New version page

Galling Tendencies and Particles Produced

This preview shows page 1-2-3-4 out of 12 pages.

View Full Document
View Full Document

End of preview. Want to read all 12 pages?

Upload your study docs or become a GradeBuddy member to access this document.

View Full Document
Unformatted text preview:

LASER INTERFEROMETER GRAVITATIONAL WAVE OBSERVATORY LIGO Laboratory/LIGO Scientific Collaboration LIGO-T040111-00-D Advanced LIGO 29 December 2004 Galling Tendencies and Particles Produced by Ultra Clean Screw Threads Mike Gerfen, Larry Jones and Calum Torrie Distribution of this document: LIGO Laboratory This is an internal working note of the LIGO Project. California Institute of Technology LIGO Project – MS 18-34 1200 E. California Blvd. Pasadena CA 91125 Phone (626) 395-2129 Fax (626) 304-9834 E-mail: [email protected] Massachusetts Institute of Technology LIGO Project – NW17-161 Cambridge, MA 02139 Phone (617) 253-4824 Fax (617) 253-7014 E-mail: [email protected] LIGO Hanford Observatory P.O. Box 1970 Mail Stop S9-02 Richland WA 99352 Phone (509) 372-8106 Fax (509) 372-8137 LIGO Livingston Observatory P.O. Box 940 Livingston, LA 70754 Phone (225) 686-3100 Fax (225) 686-7189 WWW: http://www.ligo.caltech.eduLASER INTERFEROMETER GRAVITATIONAL WAVE OBSERVATORY 1. ABSTRACT A test was conducted to evaluate the tendency to gall and to collect the particles generated by screw threads that were thoroughly cleaned for ultra high vacuum service. Bars of stainless steel and aluminum were tapped to size ¼-20 using a wide variety of tap configurations, with 20 holes per bar. Screws of various materials and treatments were inserted, torqued and removed 10 times per hole, on 10 of those holes, to check for the effects of material and tap choices on galling tendencies. Particles from these were collected by means of a strip of transparent tape placed before insertions under the row of holes in each bar. After testing, each strip of tape was transferred to a report sheet, which was then scanned at 1600 dpi. The data were evaluated and recommendations are made to minimize particle generation and galling in future designs. 2. INTRODUCTION The LIGO Project has experienced difficulties from galling of screw threads that have been thoroughly cleaned for ultra high vacuum application. Most of these problems have been overcome by means of material selection and having the holes tapped at 0.005” oversize. High Precision Devices, a contractor on a value engineering task, presented a report which showed that a significant amount of particles are generated by some ultra cleaned screw threads. Since some of the LIGO optics are located below threaded joints utilized for optics installation, we wanted to better understand this effect and how to minimize it. This task was performed to better understand the potential for galling and particle generation within the resources available to the LIGO Project. Sensitivity of LIGO’s optics to condensed hydrocarbons demands that no lubricants are to be used in our vacuum chambers, and all parts must be thoroughly cleaned and baked to minimize outgassing risks. 3. HARDWARE PREPARATION Test blocks were cut from 0.5” x 1.0” rectangular bar stock: 12 from Type 304 Stainless Steel, and 12 from 6061-T6511 Aluminum. Taps were purchased of various materials and designs, to evaluate the effects that the tap would have on the tendency for galling and generating particles during use. Specific ¼-20 taps purchased were as follows: 1. TiN coated , spiral point tap, H3 pitch dia., 3-flute, 2 ½” overall length. 2. TiCN coated, spiral point tap, H3 pitch dia., 3-flute, 2 ½” overall length. 3. Oxide-over-Nitride treated, spiral point tap, H3 pitch dia., 3-flute, 2 ½” overall length.LASER INTERFEROMETER GRAVITATIONAL WAVE OBSERVATORY 4. Nitride treated, spiral point tap for aluminum, H3 pitch dia., 3-flute, 3.15” overall length. 5. Bright finish, High Strength Steel, spiral point tap, H3 pitch dia., 2-flute, 2 ½” overall length. 6. TiN coated, High Strength Steel, spiral point tap, H3 pitch dia., 2-flute, 2 ½” overall length. 7. TiCN coated, High Strength Steel, spiral point tap, H3 pitch dia., 2-flute, 2 ½” overall length. 8. Cobalt steel, spiral point tap, H3 pitch dia., 2-flute, 2 ½” overall length. 9. High performance, TiN coated, spiral flute tap, H3 pitch dia., 3-flute 10. High performance, TiCN coated, spiral flute tap, H3 pitch dia., 3-flute 11. Bright finish, High Strength Steel, spiral flute tap, plug, H3 pitch dia., 3-flute 12. TiN coated, High Strength Steel, spiral flute tap, plug, H3 pitch dia., 3-flute 13. Bright finish, High Strength Steel, thread-forming tap, plug, H4 pitch dia., 2 ½” overall length. 14. Chrome plated, High Strength Steel, hand tap, plug, H3 pitch dia., 4-flute 15. 0.005” oversize, spiral point tap, H11 pitch dia., 2-flute, 2 ½” overall length. 16. 0.005” oversize, High Strength Steel, hand tap, plug, H11 pitch dia., 4-flute Not all of the taps were used, due to similarities between them. The “H” number designates the oversize dimension in pitch diameter; H3, considered as standard, is +0.0010” to +0.0015”; H11 is +0.0050” to +0.0055”. Some of the taps are better for tapping aluminum and some better for stainless steel; others are more universal. The blocks were drilled and tapped with 20 holes per block in a uniform sequence, as shown in Figure 1. Tapping on each block was started with a new tap, which then proceeded through the 20 tapped holes (except as noted below). The bars were sectioned through the odd-numbered holes to permit close examination of the helical surfaces and thread edges. These steps were taken in order to: a. check the effects of tap wear for tapping 20 holes, on the helical surfaces and edges of the threads, and b. check the effects of that wear on the tendency to gall and generate particles during use. We had expected that wear effects might be noticeable, especially with tapping the stainless steel blocks. LIGO requirements forbid the use of cutting fluids that contain sulfur, chlorine or silicone, and require that fluids be water soluble. Tapping was started using Hangsterfers S-500 CF (water soluble coolant concentrate, chlorine free) with machine tapping, and no problems were experienced in aluminum. However, tap seizing caused great difficulties in stainless, and some broken taps. The procedure was changed to hand tapping, with little improvement. Finally, the cutting fluid requirement was relieved in order to make progress. Rapid Tap cutting oil was used, with good results in machine tapping. The LIGO Project should reconsider their current requirement on cutting fluids. Although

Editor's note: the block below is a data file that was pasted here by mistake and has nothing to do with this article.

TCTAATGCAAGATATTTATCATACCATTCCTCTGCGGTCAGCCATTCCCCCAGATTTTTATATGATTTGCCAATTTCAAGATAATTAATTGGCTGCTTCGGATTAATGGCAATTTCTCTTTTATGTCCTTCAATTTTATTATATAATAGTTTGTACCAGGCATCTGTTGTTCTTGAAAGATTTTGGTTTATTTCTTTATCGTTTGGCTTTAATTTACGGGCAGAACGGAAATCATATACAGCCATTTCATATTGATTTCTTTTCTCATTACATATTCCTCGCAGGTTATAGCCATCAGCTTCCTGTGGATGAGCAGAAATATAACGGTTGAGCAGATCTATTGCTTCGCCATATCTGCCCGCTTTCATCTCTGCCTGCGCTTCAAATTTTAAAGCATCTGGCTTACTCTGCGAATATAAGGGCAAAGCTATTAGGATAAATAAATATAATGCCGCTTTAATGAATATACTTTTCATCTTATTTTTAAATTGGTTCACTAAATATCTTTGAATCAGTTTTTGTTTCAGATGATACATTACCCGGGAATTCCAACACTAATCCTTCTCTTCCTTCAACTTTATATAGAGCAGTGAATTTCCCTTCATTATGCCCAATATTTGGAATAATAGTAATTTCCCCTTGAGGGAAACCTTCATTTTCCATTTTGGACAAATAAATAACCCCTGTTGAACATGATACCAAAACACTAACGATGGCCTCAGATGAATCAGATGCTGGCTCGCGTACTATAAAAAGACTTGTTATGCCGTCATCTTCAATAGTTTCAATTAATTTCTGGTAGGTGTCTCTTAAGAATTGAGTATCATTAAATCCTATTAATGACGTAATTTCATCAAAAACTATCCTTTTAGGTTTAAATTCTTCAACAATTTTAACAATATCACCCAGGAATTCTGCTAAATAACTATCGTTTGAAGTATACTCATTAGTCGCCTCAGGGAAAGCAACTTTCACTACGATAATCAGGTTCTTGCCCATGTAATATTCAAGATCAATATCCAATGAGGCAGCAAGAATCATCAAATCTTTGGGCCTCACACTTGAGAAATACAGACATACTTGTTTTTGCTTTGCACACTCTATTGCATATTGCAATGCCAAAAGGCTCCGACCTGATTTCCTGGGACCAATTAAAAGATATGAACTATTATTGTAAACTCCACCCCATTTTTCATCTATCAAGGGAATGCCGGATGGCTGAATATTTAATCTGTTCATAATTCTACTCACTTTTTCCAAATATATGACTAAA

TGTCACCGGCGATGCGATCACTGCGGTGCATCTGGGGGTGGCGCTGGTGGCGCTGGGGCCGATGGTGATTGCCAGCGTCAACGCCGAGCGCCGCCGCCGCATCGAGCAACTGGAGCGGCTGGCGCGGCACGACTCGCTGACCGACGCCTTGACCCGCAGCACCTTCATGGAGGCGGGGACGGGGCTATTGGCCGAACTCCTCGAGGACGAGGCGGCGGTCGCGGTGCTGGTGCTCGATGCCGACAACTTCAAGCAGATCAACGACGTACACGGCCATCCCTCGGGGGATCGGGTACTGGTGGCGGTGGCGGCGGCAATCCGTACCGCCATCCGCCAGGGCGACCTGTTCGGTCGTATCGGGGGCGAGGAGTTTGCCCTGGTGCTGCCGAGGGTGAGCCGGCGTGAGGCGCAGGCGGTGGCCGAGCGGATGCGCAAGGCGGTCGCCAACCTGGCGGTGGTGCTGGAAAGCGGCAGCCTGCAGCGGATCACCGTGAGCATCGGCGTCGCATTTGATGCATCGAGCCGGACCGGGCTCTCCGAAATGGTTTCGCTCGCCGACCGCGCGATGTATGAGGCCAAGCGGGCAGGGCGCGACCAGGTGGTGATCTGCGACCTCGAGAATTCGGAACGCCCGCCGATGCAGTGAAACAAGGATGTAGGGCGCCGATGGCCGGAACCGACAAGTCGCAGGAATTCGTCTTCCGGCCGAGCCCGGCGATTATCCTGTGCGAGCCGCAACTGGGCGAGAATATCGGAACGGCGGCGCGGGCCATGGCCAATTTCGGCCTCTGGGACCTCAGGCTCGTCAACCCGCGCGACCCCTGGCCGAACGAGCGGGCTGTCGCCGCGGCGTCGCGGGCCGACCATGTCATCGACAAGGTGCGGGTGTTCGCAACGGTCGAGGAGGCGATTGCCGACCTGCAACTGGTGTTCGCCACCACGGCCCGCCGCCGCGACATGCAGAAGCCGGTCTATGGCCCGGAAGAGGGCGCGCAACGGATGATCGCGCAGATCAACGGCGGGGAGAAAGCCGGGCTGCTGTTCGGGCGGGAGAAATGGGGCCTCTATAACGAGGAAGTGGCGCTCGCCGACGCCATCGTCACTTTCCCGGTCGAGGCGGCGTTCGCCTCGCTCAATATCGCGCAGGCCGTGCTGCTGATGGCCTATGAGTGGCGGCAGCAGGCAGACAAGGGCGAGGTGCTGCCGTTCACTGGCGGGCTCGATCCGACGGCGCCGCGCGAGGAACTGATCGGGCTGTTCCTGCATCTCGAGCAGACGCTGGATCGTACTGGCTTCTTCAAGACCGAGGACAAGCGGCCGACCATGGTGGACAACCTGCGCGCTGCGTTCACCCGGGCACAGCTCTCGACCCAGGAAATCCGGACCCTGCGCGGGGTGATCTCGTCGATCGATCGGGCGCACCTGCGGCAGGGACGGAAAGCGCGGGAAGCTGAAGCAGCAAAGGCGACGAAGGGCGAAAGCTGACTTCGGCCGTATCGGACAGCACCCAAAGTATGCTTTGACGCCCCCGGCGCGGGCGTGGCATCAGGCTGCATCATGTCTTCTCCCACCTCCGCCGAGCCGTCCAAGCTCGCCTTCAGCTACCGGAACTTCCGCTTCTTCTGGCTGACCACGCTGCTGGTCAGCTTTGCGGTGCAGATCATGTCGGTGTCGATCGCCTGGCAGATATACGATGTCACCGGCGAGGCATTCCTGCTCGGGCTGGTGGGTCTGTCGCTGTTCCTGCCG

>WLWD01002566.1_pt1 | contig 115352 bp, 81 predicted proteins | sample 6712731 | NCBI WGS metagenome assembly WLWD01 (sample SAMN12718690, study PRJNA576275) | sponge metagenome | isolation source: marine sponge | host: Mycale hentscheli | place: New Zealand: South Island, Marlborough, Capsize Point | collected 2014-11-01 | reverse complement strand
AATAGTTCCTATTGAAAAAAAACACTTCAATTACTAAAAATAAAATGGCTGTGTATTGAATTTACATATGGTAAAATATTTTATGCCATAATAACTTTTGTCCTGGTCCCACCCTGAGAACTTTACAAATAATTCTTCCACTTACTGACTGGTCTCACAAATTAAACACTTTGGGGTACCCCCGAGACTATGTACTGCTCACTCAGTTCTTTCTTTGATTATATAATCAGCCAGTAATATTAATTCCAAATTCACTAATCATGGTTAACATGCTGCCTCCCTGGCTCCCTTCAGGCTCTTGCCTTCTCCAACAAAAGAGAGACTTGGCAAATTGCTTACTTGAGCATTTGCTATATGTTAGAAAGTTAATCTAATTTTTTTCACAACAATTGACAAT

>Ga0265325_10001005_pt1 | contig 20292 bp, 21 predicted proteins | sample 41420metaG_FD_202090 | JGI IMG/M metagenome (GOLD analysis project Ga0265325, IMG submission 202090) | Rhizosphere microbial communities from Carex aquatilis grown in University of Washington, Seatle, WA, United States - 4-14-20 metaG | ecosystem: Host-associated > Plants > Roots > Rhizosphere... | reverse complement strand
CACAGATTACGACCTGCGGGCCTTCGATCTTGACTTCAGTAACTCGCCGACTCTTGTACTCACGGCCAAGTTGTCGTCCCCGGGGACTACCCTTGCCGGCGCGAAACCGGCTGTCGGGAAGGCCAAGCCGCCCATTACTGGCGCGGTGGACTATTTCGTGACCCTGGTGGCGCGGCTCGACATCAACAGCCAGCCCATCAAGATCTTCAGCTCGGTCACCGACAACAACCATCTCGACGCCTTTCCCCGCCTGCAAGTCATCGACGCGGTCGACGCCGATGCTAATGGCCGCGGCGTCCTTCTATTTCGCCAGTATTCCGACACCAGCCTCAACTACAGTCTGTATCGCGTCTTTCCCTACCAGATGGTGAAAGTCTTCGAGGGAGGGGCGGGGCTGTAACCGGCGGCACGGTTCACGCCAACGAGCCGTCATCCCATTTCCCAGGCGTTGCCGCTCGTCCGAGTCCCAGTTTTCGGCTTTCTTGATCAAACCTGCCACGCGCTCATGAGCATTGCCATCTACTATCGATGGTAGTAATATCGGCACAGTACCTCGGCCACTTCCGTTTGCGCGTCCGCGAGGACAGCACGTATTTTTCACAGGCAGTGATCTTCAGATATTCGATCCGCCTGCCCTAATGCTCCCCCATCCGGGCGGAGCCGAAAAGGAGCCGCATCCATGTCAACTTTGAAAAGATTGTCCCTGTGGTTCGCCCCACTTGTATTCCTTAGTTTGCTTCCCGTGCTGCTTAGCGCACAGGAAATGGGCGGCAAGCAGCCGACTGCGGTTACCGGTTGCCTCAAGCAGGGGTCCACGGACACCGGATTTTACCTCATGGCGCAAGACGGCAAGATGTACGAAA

Loading Unlocking...
Login

Join to view Galling Tendencies and Particles Produced and access 3M+ class-specific study document.

or
We will never post anything without your permission.
Don't have an account?
Sign Up

Join to view Galling Tendencies and Particles Produced and access 3M+ class-specific study document.

or

By creating an account you agree to our Privacy Policy and Terms Of Use

Already a member?